The new value corollary requires that former equity holders offer value under the Plan that is (1) new, (2) substantial, (3) in money or money's worth, (4) necessary for successful reorganization, and (5) reasonably equivalent to the value or interest received. Id. at 908. Under the Plan, Ambanc's partners retain all of their rights, title, and interest in the reorganized debtor conditioned upon each partner contributing $20,000 payable over 10 years in annual increments of $2,000. With 16 contributors, this translates to an initial contribution of $32,000, and a total contribution of $320,000 over a period of ten years.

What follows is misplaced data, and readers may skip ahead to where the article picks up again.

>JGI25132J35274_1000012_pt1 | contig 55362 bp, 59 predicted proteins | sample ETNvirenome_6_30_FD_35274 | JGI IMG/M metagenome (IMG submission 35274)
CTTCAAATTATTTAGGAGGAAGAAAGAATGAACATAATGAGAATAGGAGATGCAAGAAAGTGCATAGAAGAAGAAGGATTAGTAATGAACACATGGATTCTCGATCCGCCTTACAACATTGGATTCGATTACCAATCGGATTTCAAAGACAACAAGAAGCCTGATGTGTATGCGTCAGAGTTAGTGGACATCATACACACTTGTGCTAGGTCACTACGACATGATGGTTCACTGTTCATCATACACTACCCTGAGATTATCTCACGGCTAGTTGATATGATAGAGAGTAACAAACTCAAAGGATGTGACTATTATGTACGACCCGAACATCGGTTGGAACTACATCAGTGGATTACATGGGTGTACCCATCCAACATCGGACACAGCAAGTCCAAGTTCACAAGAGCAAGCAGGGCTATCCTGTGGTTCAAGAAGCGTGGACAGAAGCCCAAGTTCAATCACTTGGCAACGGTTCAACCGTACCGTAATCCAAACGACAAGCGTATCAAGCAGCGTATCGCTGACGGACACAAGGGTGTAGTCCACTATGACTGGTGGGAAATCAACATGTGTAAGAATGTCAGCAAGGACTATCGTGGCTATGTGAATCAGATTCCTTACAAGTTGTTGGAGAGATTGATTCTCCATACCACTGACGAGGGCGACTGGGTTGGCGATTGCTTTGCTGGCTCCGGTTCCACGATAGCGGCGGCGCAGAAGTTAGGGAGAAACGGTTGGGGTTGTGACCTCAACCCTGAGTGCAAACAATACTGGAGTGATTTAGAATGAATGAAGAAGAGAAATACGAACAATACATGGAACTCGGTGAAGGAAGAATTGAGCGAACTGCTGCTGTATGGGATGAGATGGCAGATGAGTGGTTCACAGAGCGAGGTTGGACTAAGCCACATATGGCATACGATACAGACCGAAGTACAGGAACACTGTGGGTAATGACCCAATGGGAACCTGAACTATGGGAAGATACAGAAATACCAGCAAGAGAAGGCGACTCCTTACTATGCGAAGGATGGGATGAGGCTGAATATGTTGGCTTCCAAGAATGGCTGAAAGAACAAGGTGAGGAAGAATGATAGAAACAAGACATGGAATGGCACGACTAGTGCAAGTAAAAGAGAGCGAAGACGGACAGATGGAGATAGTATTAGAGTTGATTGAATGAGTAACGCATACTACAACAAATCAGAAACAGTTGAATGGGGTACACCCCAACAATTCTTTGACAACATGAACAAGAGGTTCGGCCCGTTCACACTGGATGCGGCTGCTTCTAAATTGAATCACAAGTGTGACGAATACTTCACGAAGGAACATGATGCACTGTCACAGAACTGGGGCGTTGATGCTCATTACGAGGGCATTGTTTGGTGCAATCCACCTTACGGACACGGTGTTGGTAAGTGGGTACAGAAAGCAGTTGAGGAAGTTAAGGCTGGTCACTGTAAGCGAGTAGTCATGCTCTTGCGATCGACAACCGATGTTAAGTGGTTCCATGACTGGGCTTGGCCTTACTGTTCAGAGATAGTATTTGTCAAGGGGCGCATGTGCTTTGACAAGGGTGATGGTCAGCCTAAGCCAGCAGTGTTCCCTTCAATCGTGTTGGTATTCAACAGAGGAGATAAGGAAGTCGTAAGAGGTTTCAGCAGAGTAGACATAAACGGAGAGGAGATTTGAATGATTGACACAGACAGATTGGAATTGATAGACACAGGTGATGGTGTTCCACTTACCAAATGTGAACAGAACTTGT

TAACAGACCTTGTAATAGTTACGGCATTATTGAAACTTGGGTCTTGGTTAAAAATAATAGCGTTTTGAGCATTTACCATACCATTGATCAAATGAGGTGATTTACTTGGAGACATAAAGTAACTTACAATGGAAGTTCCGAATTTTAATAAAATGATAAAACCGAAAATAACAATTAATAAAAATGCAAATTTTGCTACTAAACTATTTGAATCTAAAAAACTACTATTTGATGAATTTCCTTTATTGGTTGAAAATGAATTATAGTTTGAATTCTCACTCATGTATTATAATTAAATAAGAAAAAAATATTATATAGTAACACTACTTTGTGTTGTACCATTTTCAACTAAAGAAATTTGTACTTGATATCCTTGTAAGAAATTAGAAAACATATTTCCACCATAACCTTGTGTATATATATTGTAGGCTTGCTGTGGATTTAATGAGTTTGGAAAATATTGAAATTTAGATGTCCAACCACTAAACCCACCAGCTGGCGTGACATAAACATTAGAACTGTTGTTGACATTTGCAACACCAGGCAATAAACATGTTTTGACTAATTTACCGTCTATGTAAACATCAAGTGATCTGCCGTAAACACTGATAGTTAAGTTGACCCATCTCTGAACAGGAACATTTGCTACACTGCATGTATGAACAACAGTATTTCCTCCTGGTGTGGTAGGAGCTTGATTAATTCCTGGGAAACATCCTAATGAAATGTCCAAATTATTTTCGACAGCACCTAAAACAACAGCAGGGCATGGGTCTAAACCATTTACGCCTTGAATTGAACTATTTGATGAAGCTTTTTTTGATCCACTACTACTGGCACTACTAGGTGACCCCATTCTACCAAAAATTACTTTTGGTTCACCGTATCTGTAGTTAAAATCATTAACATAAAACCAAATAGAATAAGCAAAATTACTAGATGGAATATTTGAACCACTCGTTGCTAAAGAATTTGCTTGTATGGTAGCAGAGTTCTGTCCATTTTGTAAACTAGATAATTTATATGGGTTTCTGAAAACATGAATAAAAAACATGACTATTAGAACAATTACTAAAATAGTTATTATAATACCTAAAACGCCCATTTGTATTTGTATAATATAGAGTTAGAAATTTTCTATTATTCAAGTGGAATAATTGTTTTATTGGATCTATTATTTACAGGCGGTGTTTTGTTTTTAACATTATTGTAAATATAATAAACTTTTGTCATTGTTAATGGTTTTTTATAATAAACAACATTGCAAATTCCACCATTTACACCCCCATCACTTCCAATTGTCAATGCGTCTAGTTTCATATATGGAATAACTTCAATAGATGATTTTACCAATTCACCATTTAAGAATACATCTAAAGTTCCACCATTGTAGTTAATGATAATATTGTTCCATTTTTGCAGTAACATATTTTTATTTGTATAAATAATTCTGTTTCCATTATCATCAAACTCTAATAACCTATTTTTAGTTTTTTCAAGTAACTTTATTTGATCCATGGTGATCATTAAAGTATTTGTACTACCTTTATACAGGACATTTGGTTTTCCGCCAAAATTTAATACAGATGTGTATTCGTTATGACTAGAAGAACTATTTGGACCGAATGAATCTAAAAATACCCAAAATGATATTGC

There is no dispute that the partners contribute "new" value. We reverse, however, on the ground that the bankruptcy court erred in finding the contribution substantial, the analysis of which is intertwined with the "money or money's worth" component.

The bankruptcy court's findings of fact, conclusions of law and order confirming the Plan stated only that " [e]ach impaired class has either accepted the Plan or the treatment provided by the Plan for such class is fair and equitable and does not discriminate unfairly." Order p 10(h). We find this conclusion to be clear error. See Bonner, 2 F.3d at 909.